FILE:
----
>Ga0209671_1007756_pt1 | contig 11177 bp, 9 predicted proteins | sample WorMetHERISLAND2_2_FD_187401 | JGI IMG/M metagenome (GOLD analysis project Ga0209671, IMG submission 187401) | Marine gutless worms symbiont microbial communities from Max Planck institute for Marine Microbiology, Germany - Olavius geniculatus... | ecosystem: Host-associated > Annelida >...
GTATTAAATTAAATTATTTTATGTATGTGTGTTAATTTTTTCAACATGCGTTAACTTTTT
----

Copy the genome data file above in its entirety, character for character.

>Ga0209671_1007756_pt1 | contig 11177 bp, 9 predicted proteins | sample WorMetHERISLAND2_2_FD_187401 | JGI IMG/M metagenome (GOLD analysis project Ga0209671, IMG submission 187401) | Marine gutless worms symbiont microbial communities from Max Planck institute for Marine Microbiology, Germany - Olavius geniculatus... | ecosystem: Host-associated > Annelida >...
GTATTAAATTAAATTATTTTATGTATGTGTGTTAATTTTTTCAACATGCGTTAACTTTTT